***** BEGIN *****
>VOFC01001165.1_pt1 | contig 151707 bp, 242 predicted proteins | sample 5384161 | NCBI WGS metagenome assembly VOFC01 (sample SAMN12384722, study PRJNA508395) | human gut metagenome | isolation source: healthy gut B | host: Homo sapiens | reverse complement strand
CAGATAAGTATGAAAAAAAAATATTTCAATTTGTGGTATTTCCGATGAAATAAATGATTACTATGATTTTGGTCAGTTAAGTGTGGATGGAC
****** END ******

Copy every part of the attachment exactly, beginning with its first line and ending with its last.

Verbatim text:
>VOFC01001165.1_pt1 | contig 151707 bp, 242 predicted proteins | sample 5384161 | NCBI WGS metagenome assembly VOFC01 (sample SAMN12384722, study PRJNA508395) | human gut metagenome | isolation source: healthy gut B | host: Homo sapiens | reverse complement strand
CAGATAAGTATGAAAAAAAAATATTTCAATTTGTGGTATTTCCGATGAAATAAATGATTACTATGATTTTGGTCAGTTAAGTGTGGATGGAC